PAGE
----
Author Marty Wingate visits my pages today to talk about her new cozy mystery, The Bluebonnet Betrayal. Welcome, Marty.
Why do you write cozy mysteries?
Someone has said that authors write what they want to read, and for the most part that’s true for me. I love the traditional and cozy mysteries because they are always so much more than a puzzle to solve. There’s the setting, which is important to me (and so I’ve made it important in my books) and the characters’ stories. I have been known to begin reading a series, like it, and then pick up subsequent books and scan them, looking for mention of my favorite character from the previous book! I like the overall series arc the main character has (or should have).
Please tell us about your book. What ideas or images inspired this novel?
The Bluebonnet Betrayal takes place at one of my favorite yearly events, the Chelsea Flower Show in London. This is the fifth book in the Potting Shed series and Pru Parke (American gardener who has moved to England) gets an out-of-the-blue email from a long-ago co-worker at the Dallas Arboretum asking Pru if she would help the Austin Rock Garden Society build a display at Chelsea. How can she say no? Once committed, however, she discovers back-biting, resentments, and jealousies among the contractor, designer, and the Austin women who show up to work. The murder is particularly difficult for Pru and so it’s a sort of campaign for her to help solve it.
Do you have an ideal reader in mind when you write? If so, please describe that reader.
My reader is someone who likes to travel – I think that’s part of the allure of a series set abroad) and enjoys the outdoors. It isn’t necessary to be a fantastic gardener, but gardens do figure prominently. So does food – Pru loves a good meal, but she is not a cook. Also, my reader likes a mystery, but doesn’t necessarily need a detailed description of someone’s brains being blown to bits. Know what I mean?
Please describe your writing routine.
I write new material mostly in the morning, and I rewrite and edit some in the afternoons. I write or attend to the story in some way every day. It becomes a part of me, so that I am never at a loss for something to do while waiting in a line or sitting on a bus or train. I have a story in my head, and I’m my own entertainment.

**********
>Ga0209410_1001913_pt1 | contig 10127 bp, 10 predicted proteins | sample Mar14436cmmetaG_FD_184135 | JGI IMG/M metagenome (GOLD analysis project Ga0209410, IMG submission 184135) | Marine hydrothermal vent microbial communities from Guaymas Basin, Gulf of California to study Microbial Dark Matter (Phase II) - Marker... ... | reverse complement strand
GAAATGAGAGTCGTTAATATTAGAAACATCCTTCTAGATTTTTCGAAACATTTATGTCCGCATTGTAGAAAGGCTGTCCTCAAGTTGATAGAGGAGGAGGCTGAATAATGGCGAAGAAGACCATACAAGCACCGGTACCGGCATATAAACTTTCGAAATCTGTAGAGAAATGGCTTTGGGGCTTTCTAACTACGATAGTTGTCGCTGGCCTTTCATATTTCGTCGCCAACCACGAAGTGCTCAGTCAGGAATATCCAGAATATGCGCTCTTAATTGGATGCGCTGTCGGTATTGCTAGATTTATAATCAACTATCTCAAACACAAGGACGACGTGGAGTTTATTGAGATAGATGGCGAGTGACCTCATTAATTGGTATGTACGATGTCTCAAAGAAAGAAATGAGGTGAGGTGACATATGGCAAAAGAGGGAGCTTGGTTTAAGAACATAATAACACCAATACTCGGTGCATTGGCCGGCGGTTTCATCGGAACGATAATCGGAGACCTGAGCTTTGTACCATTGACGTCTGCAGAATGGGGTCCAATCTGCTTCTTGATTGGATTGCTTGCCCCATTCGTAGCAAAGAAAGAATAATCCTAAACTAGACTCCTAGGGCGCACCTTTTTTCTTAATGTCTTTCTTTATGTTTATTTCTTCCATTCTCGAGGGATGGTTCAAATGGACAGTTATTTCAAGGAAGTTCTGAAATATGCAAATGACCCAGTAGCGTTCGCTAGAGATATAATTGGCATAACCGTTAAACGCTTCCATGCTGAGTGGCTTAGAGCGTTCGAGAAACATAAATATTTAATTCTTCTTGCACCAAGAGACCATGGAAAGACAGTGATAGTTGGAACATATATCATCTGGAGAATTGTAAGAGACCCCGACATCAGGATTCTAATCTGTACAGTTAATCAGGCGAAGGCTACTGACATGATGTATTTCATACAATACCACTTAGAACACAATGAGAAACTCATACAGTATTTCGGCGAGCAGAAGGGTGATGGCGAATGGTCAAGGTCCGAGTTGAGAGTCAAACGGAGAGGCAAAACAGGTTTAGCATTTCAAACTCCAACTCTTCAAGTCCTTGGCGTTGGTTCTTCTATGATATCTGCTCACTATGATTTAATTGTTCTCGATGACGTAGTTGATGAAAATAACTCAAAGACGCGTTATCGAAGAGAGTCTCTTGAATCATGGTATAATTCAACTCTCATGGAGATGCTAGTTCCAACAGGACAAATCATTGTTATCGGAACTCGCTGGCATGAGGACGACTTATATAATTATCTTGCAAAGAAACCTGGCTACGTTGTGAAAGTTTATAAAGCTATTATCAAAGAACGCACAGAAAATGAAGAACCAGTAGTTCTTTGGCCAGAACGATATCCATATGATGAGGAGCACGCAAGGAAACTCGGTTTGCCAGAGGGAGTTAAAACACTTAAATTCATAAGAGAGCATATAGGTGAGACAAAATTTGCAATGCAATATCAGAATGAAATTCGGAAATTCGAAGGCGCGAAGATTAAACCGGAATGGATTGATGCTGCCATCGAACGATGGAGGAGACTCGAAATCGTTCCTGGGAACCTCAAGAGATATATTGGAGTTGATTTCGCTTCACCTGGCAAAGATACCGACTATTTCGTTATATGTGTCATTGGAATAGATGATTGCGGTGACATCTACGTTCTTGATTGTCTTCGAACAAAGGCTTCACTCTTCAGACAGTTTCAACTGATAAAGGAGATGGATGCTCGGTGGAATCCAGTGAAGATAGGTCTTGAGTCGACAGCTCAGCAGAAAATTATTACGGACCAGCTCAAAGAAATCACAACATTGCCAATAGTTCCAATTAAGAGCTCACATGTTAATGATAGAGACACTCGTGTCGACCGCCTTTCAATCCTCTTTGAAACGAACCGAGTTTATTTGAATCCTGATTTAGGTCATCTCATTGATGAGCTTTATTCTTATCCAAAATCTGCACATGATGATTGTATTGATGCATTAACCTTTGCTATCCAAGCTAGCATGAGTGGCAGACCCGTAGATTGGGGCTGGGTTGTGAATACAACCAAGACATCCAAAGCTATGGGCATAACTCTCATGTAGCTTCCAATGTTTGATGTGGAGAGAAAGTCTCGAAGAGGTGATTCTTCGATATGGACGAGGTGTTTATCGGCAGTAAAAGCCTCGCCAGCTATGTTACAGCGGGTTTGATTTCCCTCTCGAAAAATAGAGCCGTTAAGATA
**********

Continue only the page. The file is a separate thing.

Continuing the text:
What advice do you give new writers just starting out?
Write. Don’t know where to begin? Don’t think of it as a beginning – the first words you put down could end up in chapter three. Read. Read books that you enjoy (I steer clear of books I’m “supposed” to read). Absorb all those wonderful words. Talk about writing. Talk about story arcs and character development. Do this with friends, or at writing workshops. Join a writing group or just go out regularly for coffee with one writing friend.
More about The Bluebonnet Betrayal:
Pru’s life in England is coming full circle. A Texas transplant, she’s married to the love of her life, thriving in the plum gardening position she shares with her long-lost brother, and prepping a Chelsea Flower Show exhibit featuring the beloved bluebonnets of the Texas hill country. Technically, Twyla Woodford, the president of a gardening club in the Lone Star State, is in charge of the London event, but Pru seems to be the one getting her hands dirty. When they finally do meet, Pru senses a kindred spirit—until Twyla turns up dead.
Although Twyla’s body was half buried under a wall in their display, Pru remains determined to mount a spectacular show. Twyla would have insisted. So Pru recruits her husband, former Detective Chief Inspector Christopher Pearse, to go undercover and do a bit of unofficial digging into Twyla’s final hours. If Pru has anything to say about it, this killer is going to learn the hard way not to mess with Texas.
Grab your copy here: [amazon text=Amazon&asin=B017QLSIU4]
How to connect with Marty:
Amazon author page: http://www.amazon.com/Marty-Wingate/e/B001JS1AIS